The FBI had said only Apple could bypass the PIN-safeguarding features, and Pym ordered Apple to write new firmware for the phone that would do so. Apple refused, arguing that there was no specific law compelling it to write software that undermined its own devices' security.
But in testimony in a U.S. House hearing March 1, FBI Director James Comey admitted that the FBI had not sought the assistance of the National Security Agency. Many security experts believe the NSA could easily break into Farook's phone, and that the FBI and DoJ were using the case to establish a precedent that technology companies must assist law enforcement.
"Every credible expert knew there were alternative means," tweeted NSA-document-leaker Edward Snowden. "That [the] FBI went so far on so little demonstrated a disregard of facts."
The DoJ did not disclose what the newly found method of access might be, but its spokeswoman may have dropped a hint by admitting that there was a risk of data destruction.
It's possible to de-solder the phone's memory-storage chip, copy its contents to create a backup, then put the chip back in the phone and try to guess the PIN. (The chip has to physically be connected to the phone's motherboard to decrypt the storage.) If the phone auto-wipes the memory after 10 bad PIN entries, you restore it from backup and try again.
But de-soldering the flash chip, also known as non-volatile RAM, is a risky process, because a misplaced solder could fry a component. (Here's a video showing how to do it.) Removing and re-inserting the chip after every 10 tries would take a long time. The unnamed third party may have found a way to minimize the risk and speed up the process.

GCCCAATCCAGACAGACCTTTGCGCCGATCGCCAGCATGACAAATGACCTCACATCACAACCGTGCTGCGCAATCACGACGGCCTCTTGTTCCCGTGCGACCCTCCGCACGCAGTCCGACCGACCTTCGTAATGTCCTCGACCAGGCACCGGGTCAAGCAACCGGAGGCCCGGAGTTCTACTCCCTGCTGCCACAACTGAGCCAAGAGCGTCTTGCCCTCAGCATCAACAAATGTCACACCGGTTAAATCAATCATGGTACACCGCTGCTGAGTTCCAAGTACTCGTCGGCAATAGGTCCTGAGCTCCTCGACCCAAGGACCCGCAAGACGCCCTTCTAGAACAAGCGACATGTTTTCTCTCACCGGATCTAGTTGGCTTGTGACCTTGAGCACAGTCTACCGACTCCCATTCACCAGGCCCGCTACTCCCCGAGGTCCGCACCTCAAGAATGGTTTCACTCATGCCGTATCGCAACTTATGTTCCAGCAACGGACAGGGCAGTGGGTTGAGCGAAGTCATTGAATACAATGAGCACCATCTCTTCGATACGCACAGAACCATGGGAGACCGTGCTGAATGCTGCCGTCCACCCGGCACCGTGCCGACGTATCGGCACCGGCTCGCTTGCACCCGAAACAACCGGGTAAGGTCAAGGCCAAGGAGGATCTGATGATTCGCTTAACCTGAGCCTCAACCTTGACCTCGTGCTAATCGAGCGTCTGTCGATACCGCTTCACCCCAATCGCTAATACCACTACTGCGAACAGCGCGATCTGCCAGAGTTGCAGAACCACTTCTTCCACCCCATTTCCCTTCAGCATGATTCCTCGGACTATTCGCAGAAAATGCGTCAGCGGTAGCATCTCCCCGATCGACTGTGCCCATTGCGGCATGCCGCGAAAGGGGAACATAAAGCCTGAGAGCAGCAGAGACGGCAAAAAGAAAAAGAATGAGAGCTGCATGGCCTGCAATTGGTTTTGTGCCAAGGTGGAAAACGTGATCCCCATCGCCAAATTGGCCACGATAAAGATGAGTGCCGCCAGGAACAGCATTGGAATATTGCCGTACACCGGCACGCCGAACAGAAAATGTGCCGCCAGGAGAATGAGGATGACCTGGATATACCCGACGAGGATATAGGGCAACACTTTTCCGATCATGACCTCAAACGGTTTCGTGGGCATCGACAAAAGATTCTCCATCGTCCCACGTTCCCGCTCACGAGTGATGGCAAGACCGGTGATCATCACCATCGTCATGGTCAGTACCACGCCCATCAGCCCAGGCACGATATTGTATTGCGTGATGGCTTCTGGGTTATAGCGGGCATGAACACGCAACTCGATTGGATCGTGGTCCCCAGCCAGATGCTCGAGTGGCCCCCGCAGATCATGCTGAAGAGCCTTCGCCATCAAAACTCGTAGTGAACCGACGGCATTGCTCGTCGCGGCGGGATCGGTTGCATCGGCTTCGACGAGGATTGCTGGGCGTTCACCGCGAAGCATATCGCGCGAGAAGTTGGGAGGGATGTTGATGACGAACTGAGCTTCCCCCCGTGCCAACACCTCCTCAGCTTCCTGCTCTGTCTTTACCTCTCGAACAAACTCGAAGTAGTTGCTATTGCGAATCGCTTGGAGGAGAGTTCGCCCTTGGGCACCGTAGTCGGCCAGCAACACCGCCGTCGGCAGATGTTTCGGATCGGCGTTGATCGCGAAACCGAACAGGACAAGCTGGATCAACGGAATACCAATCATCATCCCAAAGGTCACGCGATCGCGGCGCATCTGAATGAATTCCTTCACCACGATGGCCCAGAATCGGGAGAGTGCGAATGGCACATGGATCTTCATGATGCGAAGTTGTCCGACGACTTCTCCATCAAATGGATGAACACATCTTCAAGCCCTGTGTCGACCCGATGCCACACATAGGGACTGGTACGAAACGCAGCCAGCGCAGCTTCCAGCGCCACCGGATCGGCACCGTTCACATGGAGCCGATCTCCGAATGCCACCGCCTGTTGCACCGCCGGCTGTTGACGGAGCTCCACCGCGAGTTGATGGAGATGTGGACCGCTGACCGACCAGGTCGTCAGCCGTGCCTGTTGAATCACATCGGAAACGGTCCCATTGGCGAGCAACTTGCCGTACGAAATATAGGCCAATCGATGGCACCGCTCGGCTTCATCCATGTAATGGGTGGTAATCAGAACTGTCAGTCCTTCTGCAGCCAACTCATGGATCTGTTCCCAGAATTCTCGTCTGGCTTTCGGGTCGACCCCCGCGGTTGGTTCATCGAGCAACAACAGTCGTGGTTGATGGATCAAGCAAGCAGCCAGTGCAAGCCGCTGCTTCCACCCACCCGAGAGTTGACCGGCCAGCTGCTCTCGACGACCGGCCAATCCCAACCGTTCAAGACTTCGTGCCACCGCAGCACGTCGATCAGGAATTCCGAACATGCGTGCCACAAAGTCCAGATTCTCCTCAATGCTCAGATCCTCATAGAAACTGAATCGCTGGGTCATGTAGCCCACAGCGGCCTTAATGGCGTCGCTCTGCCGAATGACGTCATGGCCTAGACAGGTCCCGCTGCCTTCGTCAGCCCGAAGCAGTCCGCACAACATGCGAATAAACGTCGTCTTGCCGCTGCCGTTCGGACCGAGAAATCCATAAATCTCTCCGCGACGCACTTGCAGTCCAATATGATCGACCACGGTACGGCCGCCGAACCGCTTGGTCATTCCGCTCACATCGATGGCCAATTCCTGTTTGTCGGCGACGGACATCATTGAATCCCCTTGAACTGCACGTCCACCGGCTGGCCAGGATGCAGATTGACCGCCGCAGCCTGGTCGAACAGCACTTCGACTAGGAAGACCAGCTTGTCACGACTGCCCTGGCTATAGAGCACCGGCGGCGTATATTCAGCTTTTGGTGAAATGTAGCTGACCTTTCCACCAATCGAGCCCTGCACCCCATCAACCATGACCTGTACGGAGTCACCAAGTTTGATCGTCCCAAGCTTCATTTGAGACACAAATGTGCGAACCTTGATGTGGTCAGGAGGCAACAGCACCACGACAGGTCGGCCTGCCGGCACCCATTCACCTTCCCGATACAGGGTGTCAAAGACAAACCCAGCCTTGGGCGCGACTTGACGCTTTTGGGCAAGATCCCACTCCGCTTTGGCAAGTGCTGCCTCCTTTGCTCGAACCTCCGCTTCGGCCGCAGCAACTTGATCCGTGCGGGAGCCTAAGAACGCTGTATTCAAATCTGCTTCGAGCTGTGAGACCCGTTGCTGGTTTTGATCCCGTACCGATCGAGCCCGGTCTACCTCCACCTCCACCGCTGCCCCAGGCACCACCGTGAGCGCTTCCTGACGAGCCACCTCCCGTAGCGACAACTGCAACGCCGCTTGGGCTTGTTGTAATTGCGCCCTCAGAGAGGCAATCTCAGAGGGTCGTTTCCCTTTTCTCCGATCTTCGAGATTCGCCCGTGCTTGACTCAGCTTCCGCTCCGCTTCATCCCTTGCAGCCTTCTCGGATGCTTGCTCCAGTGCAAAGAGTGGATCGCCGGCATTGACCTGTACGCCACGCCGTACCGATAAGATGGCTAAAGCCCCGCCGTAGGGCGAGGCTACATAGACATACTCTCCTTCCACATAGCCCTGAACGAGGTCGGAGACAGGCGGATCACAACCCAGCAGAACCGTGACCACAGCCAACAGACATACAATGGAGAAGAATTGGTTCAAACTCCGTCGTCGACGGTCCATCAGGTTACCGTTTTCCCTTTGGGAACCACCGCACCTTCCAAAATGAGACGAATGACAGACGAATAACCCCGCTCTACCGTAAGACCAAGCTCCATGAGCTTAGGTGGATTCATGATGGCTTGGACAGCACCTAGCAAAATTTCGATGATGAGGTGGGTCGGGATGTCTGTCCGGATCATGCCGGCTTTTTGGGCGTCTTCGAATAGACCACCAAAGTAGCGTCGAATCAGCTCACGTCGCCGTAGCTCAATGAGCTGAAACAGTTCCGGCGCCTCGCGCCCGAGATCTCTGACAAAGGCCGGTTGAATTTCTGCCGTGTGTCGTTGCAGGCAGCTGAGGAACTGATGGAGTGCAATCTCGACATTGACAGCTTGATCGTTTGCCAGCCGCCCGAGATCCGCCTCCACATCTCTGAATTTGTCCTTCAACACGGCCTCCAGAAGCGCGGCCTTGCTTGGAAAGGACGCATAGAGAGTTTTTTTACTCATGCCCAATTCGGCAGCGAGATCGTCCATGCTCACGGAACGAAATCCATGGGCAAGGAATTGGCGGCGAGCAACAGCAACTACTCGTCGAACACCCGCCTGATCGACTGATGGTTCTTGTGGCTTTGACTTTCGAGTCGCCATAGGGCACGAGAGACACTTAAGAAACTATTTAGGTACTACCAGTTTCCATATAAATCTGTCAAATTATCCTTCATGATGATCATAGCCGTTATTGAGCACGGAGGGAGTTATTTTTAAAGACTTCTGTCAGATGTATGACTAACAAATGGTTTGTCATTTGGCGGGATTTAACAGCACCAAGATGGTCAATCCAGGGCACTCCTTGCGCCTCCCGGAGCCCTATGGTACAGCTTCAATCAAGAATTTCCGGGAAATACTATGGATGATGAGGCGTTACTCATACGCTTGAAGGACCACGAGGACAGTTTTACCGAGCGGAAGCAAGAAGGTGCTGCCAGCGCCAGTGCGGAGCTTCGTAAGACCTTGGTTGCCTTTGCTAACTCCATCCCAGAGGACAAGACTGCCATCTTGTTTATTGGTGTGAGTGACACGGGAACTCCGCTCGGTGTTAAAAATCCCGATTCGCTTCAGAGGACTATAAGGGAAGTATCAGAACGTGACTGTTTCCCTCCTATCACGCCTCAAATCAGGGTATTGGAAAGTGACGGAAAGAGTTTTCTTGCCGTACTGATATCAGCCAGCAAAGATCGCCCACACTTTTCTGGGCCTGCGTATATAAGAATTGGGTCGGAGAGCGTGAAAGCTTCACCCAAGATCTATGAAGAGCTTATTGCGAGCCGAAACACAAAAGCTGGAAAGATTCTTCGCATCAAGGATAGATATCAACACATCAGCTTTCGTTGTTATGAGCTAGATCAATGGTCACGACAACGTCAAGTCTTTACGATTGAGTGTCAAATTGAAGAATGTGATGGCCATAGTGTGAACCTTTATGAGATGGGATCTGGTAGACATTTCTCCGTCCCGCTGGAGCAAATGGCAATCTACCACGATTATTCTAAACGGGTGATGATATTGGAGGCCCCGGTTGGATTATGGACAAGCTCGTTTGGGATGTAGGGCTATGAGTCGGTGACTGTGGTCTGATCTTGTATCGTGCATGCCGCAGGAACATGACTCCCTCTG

"I assume the FBI has found someone to clone and reflash the NVRAM of the San Bernardino iPhone," tweeted Matthew Green, a cryptography professor at Johns Hopkins University who earlier today revealed a flaw in Apple's iMessage encryption. "They should have done it a month ago."
Despite the technicalities, there was still the impression that the FBI and Department of Justice were backing down, perhaps after encountering unexpected resistance both among the public and among former intelligence and national-security officials.
"Seems they're abandoning this as a test case!," tweeted Nate Cardozo, an attorney with the Electronic Frontier Foundation, a digital-rights advocacy group.
Yet while this case may soon be quietly resolved, the controversy over widely available encryption that's impenetrable by law enforcement will not be.
Earlier this month, The New York Times reported that encrypted mobile-messaging service WhatsApp, owned by Facebook, was resisting its own pressure from authorities. Apple has reportedly moved to encrypt its own iCloud backup service so securely that even it can't get in, and may be making sure to do the same with the next version of iOS.
"FBI dropping the iPhone case is a Bad Thing," tweeted Space Rogue, a longtime hacker who testified to Congress in the 1990s. "They still want their precedent. Only now they will find an easier, less well financed target."
"Whatever the outcome here, someone will eventually make a handset that neither vendor nor FBI can crack," tweeted Matt Blaze, a well-known cryptography expert. "FBI then asks Congress for a law."